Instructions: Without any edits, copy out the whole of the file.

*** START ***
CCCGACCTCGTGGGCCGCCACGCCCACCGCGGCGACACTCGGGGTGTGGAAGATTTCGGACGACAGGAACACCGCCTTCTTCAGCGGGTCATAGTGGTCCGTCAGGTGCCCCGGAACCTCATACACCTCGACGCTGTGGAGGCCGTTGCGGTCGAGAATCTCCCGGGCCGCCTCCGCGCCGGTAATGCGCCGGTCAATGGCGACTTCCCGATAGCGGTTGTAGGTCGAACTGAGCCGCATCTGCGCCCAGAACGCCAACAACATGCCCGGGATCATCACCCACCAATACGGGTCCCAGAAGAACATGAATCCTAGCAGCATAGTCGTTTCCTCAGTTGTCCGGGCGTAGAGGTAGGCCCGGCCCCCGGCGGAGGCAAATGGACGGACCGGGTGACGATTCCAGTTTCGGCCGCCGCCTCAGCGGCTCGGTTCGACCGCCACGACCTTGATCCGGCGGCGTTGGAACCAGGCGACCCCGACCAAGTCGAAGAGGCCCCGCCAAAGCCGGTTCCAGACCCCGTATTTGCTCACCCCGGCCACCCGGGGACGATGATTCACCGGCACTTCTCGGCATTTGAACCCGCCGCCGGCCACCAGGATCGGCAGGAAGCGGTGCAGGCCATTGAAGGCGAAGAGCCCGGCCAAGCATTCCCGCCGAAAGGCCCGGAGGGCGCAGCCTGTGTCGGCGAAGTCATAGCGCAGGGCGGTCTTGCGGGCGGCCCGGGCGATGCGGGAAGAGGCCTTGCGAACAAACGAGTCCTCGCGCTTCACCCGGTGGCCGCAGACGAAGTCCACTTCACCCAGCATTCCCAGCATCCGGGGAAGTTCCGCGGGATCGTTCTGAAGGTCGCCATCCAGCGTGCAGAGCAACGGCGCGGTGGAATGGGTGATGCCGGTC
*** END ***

CCCGACCTCGTGGGCCGCCACGCCCACCGCGGCGACACTCGGGGTGTGGAAGATTTCGGACGACAGGAACACCGCCTTCTTCAGCGGGTCATAGTGGTCCGTCAGGTGCCCCGGAACCTCATACACCTCGACGCTGTGGAGGCCGTTGCGGTCGAGAATCTCCCGGGCCGCCTCCGCGCCGGTAATGCGCCGGTCAATGGCGACTTCCCGATAGCGGTTGTAGGTCGAACTGAGCCGCATCTGCGCCCAGAACGCCAACAACATGCCCGGGATCATCACCCACCAATACGGGTCCCAGAAGAACATGAATCCTAGCAGCATAGTCGTTTCCTCAGTTGTCCGGGCGTAGAGGTAGGCCCGGCCCCCGGCGGAGGCAAATGGACGGACCGGGTGACGATTCCAGTTTCGGCCGCCGCCTCAGCGGCTCGGTTCGACCGCCACGACCTTGATCCGGCGGCGTTGGAACCAGGCGACCCCGACCAAGTCGAAGAGGCCCCGCCAAAGCCGGTTCCAGACCCCGTATTTGCTCACCCCGGCCACCCGGGGACGATGATTCACCGGCACTTCTCGGCATTTGAACCCGCCGCCGGCCACCAGGATCGGCAGGAAGCGGTGCAGGCCATTGAAGGCGAAGAGCCCGGCCAAGCATTCCCGCCGAAAGGCCCGGAGGGCGCAGCCTGTGTCGGCGAAGTCATAGCGCAGGGCGGTCTTGCGGGCGGCCCGGGCGATGCGGGAAGAGGCCTTGCGAACAAACGAGTCCTCGCGCTTCACCCGGTGGCCGCAGACGAAGTCCACTTCACCCAGCATTCCCAGCATCCGGGGAAGTTCCGCGGGATCGTTCTGAAGGTCGCCATCCAGCGTGCAGAGCAACGGCGCGGTGGAATGGGTGATGCCGGTC